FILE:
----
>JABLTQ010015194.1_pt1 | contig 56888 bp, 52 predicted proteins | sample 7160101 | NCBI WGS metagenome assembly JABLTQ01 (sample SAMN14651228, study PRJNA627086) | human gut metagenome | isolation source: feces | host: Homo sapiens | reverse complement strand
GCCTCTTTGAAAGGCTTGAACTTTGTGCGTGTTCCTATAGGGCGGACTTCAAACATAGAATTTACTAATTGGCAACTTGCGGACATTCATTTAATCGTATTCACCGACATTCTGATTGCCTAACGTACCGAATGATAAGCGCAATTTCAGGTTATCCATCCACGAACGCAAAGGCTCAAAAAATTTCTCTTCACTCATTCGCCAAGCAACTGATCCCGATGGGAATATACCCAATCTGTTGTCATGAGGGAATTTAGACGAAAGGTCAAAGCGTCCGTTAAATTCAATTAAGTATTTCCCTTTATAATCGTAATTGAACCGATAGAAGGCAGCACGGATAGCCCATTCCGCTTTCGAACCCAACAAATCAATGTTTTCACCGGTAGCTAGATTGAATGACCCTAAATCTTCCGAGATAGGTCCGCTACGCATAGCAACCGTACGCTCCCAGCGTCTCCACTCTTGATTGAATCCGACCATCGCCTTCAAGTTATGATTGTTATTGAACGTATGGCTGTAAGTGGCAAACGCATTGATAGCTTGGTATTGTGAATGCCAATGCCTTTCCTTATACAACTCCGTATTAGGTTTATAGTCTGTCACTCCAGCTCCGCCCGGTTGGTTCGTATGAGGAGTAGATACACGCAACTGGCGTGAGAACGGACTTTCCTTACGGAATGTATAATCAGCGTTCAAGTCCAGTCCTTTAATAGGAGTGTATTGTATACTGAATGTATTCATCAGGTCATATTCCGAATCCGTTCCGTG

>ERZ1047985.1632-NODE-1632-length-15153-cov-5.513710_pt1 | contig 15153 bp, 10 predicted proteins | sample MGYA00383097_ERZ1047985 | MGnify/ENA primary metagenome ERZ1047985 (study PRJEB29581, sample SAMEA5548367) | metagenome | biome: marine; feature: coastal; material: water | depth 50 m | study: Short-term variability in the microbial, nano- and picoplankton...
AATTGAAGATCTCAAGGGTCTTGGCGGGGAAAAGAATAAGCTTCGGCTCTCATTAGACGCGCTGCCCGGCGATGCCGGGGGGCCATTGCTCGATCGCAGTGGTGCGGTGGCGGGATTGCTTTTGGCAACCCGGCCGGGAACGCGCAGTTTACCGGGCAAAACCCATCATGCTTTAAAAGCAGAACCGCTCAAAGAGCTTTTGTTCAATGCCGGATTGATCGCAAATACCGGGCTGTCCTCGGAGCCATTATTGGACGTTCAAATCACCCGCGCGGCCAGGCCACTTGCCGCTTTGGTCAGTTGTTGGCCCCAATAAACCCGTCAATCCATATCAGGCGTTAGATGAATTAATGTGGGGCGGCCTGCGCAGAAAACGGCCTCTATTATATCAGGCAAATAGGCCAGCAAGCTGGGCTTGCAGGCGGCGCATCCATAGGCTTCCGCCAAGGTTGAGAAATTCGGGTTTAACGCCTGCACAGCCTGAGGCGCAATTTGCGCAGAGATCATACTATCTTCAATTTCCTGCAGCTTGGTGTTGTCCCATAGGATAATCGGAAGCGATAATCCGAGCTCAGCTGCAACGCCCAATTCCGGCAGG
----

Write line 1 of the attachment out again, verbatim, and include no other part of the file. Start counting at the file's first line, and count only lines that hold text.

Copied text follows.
>JABLTQ010015194.1_pt1 | contig 56888 bp, 52 predicted proteins | sample 7160101 | NCBI WGS metagenome assembly JABLTQ01 (sample SAMN14651228, study PRJNA627086) | human gut metagenome | isolation source: feces | host: Homo sapiens | reverse complement strand